Monday, March 15, 2004

Sprawl squeezes parkland


Ball fields, green space lose to growth, housing

By Reid Forgrave and Erica Solvig
The Cincinnati Enquirer

MASON - Billy Kingsolver has been playing baseball for 10 years, and the 14-year-old Knothole Leaguer says each year, it gets tougher to find a place to play and practice.

And with 2,300 ballplayers signed up this spring in this Warren County community, he's expecting another season of scrambling for space.

[img]
Mason soccer coach Ed Smith, right, starts a drill with his K-1 grade team on their first day of practice in at Heritage Oak Park in Mason.
(Michael Snyder photo)
"Fields have just been a lot more crowded during night games," said Billy, who also umpires for Mason Youth Organization. "Some nights you would drive up there in the past and it would be all open. These days, it usually pretty crowded, especially at the end of the season."

It's not just Mason. Booming residential growth in Greater Cincinnati suburbs is gobbling up ball fields and greenspace from Mason to Green Township to sprawling Northern Kentucky communities, as well as other built-out suburban areas across America.

A number of factors cause the dearth of fields:

Land is costly in these growing communities, and residents say much of the growth comes from young families with budding ballplayers in their households.For example, in Mason, school enrollment has jumped from 2,653 students in 1990 to 8,600 this year, as young families buy up that homes that average four bedrooms and 2,800 square feet at median prices of $320,000.

More kids are playing sports such as soccer, field hockey and lacrosse, but baseball and softball still hold ground with more than 29 million participants older than 7 years old, according to the National Sporting Goods Association. Cities such as Mason no longer want to stretch their maintenance departments, so they are not continuing upkeep contracts with churches' fields that have been used in the past for practices.

Developers are building housing developments at a record pace, taking over what little green space is left and leaving no space for fields.

"There's not a place in the country where people aren't asking for more fields," said Brett Thompson, director of coaching for Ohio South Youth Soccer Association, a recreational and select soccer program for more than 65,000 kids in southern Ohio. "But it's not cheap to build and maintain fields."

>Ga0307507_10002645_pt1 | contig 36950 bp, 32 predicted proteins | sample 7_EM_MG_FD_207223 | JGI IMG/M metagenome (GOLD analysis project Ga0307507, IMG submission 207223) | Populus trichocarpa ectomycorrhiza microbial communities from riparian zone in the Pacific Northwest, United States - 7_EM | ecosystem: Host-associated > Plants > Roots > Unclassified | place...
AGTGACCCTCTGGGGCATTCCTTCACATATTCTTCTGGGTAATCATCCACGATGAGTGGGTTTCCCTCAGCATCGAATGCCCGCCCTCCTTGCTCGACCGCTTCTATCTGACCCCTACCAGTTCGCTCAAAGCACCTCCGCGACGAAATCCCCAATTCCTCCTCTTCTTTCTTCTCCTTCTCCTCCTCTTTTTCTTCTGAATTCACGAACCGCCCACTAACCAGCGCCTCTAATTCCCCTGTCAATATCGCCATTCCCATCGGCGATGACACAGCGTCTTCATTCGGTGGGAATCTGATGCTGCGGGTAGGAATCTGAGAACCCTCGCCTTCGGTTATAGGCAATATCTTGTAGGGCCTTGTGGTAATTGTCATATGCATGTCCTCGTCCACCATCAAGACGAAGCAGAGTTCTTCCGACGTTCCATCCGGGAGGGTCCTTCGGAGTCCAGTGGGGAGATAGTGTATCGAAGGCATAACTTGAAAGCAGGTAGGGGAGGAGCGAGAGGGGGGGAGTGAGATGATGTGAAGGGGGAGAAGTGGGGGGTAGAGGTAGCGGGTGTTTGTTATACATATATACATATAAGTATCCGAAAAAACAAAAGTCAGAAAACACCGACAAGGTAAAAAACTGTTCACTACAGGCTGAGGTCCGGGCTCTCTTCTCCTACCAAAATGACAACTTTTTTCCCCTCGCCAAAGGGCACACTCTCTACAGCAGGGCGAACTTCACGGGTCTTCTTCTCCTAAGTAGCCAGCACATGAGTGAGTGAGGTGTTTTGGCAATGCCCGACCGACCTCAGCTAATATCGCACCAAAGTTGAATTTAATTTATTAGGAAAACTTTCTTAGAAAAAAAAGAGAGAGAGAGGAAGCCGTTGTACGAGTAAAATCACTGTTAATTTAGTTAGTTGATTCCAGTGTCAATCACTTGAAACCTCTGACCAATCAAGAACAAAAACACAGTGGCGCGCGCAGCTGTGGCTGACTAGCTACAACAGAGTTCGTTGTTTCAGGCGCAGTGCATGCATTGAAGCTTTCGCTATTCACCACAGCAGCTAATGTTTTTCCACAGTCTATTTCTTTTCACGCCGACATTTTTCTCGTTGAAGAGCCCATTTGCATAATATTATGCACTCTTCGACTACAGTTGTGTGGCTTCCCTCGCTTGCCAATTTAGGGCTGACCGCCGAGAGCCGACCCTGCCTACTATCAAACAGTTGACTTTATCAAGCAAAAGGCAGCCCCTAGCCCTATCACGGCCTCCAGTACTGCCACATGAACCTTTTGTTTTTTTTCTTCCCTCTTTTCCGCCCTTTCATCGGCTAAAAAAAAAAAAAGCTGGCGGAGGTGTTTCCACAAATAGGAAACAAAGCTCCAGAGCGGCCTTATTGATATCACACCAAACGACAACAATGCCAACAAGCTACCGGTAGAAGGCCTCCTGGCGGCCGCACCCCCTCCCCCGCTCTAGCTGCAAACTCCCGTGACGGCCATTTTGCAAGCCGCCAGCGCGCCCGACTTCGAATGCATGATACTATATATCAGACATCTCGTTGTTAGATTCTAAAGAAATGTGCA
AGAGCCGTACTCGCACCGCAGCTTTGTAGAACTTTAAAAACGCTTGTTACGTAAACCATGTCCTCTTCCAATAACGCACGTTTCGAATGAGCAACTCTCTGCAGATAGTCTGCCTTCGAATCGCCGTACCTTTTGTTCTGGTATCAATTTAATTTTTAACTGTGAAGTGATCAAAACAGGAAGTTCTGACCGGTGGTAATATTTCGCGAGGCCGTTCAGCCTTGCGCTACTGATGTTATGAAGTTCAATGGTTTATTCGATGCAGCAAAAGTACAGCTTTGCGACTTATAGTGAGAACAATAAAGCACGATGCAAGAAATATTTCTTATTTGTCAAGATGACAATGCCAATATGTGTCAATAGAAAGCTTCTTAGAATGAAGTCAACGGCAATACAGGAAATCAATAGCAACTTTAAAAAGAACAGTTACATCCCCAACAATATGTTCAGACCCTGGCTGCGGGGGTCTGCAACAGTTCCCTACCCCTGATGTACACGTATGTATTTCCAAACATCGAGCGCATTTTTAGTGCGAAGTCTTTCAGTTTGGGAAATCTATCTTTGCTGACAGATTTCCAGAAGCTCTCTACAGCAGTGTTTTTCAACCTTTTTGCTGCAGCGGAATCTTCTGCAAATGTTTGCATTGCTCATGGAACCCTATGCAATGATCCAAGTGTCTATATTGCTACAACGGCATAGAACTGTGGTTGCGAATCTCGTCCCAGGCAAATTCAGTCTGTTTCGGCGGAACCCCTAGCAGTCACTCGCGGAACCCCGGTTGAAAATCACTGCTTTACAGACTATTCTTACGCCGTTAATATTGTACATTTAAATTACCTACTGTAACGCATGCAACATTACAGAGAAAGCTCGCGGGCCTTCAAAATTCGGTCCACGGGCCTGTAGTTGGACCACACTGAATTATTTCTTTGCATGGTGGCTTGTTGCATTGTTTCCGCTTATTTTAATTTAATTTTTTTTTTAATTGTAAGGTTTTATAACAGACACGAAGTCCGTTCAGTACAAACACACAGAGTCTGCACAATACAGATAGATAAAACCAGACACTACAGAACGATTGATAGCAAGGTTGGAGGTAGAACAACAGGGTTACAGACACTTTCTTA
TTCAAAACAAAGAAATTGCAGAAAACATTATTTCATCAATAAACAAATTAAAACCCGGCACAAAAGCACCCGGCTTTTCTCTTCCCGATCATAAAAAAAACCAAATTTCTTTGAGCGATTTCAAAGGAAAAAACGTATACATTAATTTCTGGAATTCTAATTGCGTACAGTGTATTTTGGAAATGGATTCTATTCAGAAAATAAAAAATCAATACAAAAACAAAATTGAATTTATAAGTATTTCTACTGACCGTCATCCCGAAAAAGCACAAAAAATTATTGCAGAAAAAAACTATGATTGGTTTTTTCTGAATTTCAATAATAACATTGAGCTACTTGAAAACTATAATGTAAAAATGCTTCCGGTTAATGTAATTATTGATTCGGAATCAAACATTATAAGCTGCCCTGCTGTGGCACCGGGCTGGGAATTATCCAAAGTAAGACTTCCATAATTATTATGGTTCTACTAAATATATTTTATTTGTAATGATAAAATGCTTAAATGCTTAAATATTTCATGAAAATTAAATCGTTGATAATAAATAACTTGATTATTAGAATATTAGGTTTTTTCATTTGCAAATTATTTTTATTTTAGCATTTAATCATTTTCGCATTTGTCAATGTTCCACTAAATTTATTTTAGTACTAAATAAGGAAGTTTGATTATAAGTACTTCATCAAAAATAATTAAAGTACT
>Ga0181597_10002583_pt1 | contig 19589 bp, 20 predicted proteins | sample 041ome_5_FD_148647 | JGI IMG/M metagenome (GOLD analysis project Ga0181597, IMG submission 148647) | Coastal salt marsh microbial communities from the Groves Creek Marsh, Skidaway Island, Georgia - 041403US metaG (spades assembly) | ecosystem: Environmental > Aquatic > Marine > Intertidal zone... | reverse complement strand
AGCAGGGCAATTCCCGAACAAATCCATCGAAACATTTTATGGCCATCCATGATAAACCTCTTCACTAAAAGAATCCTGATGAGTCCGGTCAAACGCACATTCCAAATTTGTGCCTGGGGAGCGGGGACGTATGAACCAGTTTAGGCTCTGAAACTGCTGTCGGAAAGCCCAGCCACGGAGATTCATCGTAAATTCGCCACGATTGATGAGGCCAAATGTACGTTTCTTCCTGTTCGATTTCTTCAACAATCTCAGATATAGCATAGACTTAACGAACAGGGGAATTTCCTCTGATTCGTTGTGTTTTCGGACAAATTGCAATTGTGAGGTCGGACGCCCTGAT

A hidden cost of sprawl

Experts call the ball field shortage a result of poor planning.

"All the growth in Cincinnati's suburbs is driven by developers for a money-making purpose," said Carla Chifos, a University of Cincinnati planning professor who studies urban sprawl issues. "Open space is not a money maker. It's an amenity. But we need more than just houses and yards. We need communities."

It's not much of a problem in the city of Cincinnati. Experts say the city has one of the best ratios of per capita park land in the country, with plenty of large parks as well as dozens of smaller pocket parks within walking distance of neighborhoods.

In the booming northern suburbs, though, park land hasn't kept up with the growth.

Mason officials hope to develop a master plan for at least part of the 250 acres of undeveloped land the city owns. They currently have six parks - 242 acres - but its not enough to keep up with the demand.

Michael Hecker, the city's parks and recreation department director, warns it could take years to develop these parks.

That's a worrisome timetable for people like Bill Staten, president of the Mason SAY soccer program.

"We can't wait five years for anything," he says.

Things can get costly for these youth sports organizations. The Mason Youth Organization paid $15,000 to develop two small fields at the city's Heritage Park, and is paying another $12,000 to re-grade and re-soil some of the other park fields.

In West Chester, where the township has tripled its park property in the past decade from 300 acres to 1,000 acres, a park levy was recently voted down, and the township can't afford to develop the land into ball fields.

Greg Amend, the president of Butler Metroparks, sets aside six acres of pasture on his 22-acre farm for kids to play soccer. He has two soccer fields, and up to five teams can practice there at one time.